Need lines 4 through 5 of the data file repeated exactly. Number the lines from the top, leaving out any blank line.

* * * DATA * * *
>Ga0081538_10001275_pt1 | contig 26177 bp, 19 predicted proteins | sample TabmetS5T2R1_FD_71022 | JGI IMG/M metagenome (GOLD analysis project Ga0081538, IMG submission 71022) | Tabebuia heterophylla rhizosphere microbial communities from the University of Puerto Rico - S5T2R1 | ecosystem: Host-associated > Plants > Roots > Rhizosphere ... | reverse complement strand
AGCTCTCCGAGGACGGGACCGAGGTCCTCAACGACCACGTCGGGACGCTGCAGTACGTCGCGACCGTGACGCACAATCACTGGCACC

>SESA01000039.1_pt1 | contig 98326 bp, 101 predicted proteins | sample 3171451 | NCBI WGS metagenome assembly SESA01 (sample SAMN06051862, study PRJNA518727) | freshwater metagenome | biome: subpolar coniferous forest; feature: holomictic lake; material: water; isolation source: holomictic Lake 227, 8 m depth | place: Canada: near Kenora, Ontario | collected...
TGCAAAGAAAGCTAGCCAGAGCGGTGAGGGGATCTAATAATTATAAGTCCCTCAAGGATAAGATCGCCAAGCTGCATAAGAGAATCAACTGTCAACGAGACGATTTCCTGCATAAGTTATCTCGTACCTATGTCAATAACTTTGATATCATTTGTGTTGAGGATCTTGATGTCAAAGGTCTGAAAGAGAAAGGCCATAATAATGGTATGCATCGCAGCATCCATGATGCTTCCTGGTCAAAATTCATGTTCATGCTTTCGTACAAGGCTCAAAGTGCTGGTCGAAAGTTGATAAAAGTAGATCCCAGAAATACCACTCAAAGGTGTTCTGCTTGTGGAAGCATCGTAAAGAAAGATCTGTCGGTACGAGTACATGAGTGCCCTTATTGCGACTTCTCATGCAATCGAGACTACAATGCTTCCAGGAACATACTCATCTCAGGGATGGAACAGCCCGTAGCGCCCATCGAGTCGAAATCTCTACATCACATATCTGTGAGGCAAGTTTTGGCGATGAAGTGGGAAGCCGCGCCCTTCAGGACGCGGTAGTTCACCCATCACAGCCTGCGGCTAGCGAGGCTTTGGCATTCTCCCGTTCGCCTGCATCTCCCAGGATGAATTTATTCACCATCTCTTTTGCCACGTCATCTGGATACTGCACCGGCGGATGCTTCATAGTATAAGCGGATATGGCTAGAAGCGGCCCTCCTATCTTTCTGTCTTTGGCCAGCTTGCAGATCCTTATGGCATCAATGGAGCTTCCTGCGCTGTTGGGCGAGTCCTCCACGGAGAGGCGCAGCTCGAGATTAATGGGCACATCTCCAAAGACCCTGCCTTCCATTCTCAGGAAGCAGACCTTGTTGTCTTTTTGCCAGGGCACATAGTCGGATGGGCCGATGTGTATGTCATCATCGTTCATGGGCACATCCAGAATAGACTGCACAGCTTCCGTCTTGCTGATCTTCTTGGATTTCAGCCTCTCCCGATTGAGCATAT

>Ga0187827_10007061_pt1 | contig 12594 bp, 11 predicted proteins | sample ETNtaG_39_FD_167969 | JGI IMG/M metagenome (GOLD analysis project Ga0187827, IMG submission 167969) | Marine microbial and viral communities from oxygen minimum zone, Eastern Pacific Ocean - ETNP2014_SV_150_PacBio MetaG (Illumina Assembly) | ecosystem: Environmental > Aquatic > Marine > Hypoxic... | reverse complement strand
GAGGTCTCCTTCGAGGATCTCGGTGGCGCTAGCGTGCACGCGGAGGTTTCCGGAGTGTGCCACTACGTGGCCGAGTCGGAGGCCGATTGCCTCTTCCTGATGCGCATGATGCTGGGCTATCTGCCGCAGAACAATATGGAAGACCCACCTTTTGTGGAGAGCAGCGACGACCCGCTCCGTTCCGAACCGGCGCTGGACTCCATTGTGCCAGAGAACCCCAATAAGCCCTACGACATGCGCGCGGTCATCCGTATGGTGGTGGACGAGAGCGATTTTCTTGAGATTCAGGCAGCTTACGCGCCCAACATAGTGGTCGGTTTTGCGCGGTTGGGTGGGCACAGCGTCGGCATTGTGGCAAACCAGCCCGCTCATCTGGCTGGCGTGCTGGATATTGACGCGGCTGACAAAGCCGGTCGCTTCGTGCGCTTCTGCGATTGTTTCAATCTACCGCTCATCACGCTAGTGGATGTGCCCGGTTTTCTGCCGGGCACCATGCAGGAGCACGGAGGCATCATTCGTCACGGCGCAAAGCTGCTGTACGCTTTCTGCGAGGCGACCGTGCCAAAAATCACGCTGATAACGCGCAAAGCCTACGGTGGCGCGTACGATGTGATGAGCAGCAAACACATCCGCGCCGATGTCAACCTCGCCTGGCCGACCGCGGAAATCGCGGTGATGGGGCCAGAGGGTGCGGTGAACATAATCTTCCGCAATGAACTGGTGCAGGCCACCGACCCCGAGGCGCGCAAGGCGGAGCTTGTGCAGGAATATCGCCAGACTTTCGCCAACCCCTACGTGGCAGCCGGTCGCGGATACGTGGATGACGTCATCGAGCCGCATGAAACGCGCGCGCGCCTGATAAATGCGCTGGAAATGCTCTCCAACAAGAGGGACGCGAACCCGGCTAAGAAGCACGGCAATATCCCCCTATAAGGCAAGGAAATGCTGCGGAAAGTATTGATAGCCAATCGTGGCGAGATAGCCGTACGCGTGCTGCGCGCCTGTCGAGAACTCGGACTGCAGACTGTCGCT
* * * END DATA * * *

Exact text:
TGCAAAGAAAGCTAGCCAGAGCGGTGAGGGGATCTAATAATTATAAGTCCCTCAAGGATAAGATCGCCAAGCTGCATAAGAGAATCAACTGTCAACGAGACGATTTCCTGCATAAGTTATCTCGTACCTATGTCAATAACTTTGATATCATTTGTGTTGAGGATCTTGATGTCAAAGGTCTGAAAGAGAAAGGCCATAATAATGGTATGCATCGCAGCATCCATGATGCTTCCTGGTCAAAATTCATGTTCATGCTTTCGTACAAGGCTCAAAGTGCTGGTCGAAAGTTGATAAAAGTAGATCCCAGAAATACCACTCAAAGGTGTTCTGCTTGTGGAAGCATCGTAAAGAAAGATCTGTCGGTACGAGTACATGAGTGCCCTTATTGCGACTTCTCATGCAATCGAGACTACAATGCTTCCAGGAACATACTCATCTCAGGGATGGAACAGCCCGTAGCGCCCATCGAGTCGAAATCTCTACATCACATATCTGTGAGGCAAGTTTTGGCGATGAAGTGGGAAGCCGCGCCCTTCAGGACGCGGTAGTTCACCCATCACAGCCTGCGGCTAGCGAGGCTTTGGCATTCTCCCGTTCGCCTGCATCTCCCAGGATGAATTTATTCACCATCTCTTTTGCCACGTCATCTGGATACTGCACCGGCGGATGCTTCATAGTATAAGCGGATATGGCTAGAAGCGGCCCTCCTATCTTTCTGTCTTTGGCCAGCTTGCAGATCCTTATGGCATCAATGGAGCTTCCTGCGCTGTTGGGCGAGTCCTCCACGGAGAGGCGCAGCTCGAGATTAATGGGCACATCTCCAAAGACCCTGCCTTCCATTCTCAGGAAGCAGACCTTGTTGTCTTTTTGCCAGGGCACATAGTCGGATGGGCCGATGTGTATGTCATCATCGTTCATGGGCACATCCAGAATAGACTGCACAGCTTCCGTCTTGCTGATCTTCTTGGATTTCAGCCTCTCCCGATTGAGCATAT

>Ga0187827_10007061_pt1 | contig 12594 bp, 11 predicted proteins | sample ETNtaG_39_FD_167969 | JGI IMG/M metagenome (GOLD analysis project Ga0187827, IMG submission 167969) | Marine microbial and viral communities from oxygen minimum zone, Eastern Pacific Ocean - ETNP2014_SV_150_PacBio MetaG (Illumina Assembly) | ecosystem: Environmental > Aquatic > Marine > Hypoxic... | reverse complement strand